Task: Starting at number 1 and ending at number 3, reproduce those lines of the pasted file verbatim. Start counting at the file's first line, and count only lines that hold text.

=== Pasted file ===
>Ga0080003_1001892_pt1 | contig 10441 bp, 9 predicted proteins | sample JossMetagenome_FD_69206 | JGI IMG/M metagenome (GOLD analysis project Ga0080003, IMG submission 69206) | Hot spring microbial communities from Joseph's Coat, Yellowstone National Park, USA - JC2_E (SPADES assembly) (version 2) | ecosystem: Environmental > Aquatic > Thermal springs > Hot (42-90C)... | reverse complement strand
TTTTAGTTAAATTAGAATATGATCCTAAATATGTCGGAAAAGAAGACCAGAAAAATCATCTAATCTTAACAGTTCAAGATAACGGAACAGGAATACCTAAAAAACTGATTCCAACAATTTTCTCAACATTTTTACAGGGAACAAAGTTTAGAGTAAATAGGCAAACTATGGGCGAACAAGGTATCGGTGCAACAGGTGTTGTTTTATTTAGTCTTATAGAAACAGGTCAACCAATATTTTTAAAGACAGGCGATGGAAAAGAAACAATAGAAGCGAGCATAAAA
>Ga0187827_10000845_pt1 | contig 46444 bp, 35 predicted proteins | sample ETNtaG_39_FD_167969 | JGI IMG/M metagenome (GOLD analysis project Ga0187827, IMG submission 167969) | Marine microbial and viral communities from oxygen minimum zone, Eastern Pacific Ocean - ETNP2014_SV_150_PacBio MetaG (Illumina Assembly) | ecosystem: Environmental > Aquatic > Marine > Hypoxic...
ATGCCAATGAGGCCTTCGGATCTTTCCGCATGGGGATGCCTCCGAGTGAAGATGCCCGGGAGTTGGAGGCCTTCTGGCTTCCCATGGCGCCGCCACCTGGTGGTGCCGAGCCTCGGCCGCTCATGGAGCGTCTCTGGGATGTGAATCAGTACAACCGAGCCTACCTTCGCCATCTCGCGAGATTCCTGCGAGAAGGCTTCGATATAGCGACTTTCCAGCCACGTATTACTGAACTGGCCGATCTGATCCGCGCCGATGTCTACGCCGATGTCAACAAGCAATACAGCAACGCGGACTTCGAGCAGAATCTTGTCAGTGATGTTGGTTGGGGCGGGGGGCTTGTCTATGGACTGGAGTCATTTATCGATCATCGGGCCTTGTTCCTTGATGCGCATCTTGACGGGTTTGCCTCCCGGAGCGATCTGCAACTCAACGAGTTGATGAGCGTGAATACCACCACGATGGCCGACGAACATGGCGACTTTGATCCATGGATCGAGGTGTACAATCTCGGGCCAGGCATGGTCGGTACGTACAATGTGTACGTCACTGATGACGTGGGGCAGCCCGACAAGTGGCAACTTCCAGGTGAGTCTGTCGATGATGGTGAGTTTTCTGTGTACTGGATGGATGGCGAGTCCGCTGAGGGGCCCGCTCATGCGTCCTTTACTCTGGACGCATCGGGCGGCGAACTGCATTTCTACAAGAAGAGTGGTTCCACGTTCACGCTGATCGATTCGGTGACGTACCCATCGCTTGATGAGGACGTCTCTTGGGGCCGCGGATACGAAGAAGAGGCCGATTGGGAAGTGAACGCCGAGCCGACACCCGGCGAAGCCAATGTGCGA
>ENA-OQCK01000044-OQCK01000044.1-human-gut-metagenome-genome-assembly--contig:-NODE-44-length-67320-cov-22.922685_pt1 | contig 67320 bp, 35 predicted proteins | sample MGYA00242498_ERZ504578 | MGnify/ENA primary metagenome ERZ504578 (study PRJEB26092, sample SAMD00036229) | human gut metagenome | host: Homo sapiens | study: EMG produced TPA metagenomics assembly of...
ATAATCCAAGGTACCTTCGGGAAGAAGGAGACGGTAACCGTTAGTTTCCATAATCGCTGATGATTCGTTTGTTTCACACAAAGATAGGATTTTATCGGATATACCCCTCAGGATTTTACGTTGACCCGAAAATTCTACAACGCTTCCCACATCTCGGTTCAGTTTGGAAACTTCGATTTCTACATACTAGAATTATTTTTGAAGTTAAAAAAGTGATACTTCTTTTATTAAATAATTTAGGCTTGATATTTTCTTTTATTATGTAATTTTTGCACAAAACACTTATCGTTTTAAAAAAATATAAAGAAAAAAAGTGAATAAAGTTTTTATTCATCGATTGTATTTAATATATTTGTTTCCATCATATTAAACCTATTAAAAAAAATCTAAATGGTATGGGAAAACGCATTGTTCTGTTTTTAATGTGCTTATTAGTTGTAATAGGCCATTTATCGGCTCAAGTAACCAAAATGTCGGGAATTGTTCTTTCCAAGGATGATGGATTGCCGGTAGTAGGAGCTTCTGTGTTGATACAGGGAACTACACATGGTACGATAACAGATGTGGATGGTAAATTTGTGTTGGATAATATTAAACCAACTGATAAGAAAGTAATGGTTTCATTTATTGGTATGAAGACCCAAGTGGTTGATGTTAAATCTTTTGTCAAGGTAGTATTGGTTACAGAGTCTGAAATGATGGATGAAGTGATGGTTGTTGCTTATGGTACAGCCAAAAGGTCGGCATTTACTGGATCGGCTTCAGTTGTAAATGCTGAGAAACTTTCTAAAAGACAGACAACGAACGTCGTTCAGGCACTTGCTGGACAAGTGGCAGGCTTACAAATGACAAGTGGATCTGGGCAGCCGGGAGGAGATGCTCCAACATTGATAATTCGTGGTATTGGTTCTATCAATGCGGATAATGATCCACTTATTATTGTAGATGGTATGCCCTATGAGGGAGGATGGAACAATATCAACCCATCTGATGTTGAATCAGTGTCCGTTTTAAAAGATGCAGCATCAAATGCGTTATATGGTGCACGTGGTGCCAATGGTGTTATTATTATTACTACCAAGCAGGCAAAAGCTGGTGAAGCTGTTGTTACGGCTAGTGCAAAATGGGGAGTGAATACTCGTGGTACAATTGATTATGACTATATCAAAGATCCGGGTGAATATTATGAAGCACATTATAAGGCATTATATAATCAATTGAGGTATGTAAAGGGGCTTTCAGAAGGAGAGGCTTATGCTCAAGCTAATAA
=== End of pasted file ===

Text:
>Ga0080003_1001892_pt1 | contig 10441 bp, 9 predicted proteins | sample JossMetagenome_FD_69206 | JGI IMG/M metagenome (GOLD analysis project Ga0080003, IMG submission 69206) | Hot spring microbial communities from Joseph's Coat, Yellowstone National Park, USA - JC2_E (SPADES assembly) (version 2) | ecosystem: Environmental > Aquatic > Thermal springs > Hot (42-90C)... | reverse complement strand
TTTTAGTTAAATTAGAATATGATCCTAAATATGTCGGAAAAGAAGACCAGAAAAATCATCTAATCTTAACAGTTCAAGATAACGGAACAGGAATACCTAAAAAACTGATTCCAACAATTTTCTCAACATTTTTACAGGGAACAAAGTTTAGAGTAAATAGGCAAACTATGGGCGAACAAGGTATCGGTGCAACAGGTGTTGTTTTATTTAGTCTTATAGAAACAGGTCAACCAATATTTTTAAAGACAGGCGATGGAAAAGAAACAATAGAAGCGAGCATAAAA
>Ga0187827_10000845_pt1 | contig 46444 bp, 35 predicted proteins | sample ETNtaG_39_FD_167969 | JGI IMG/M metagenome (GOLD analysis project Ga0187827, IMG submission 167969) | Marine microbial and viral communities from oxygen minimum zone, Eastern Pacific Ocean - ETNP2014_SV_150_PacBio MetaG (Illumina Assembly) | ecosystem: Environmental > Aquatic > Marine > Hypoxic...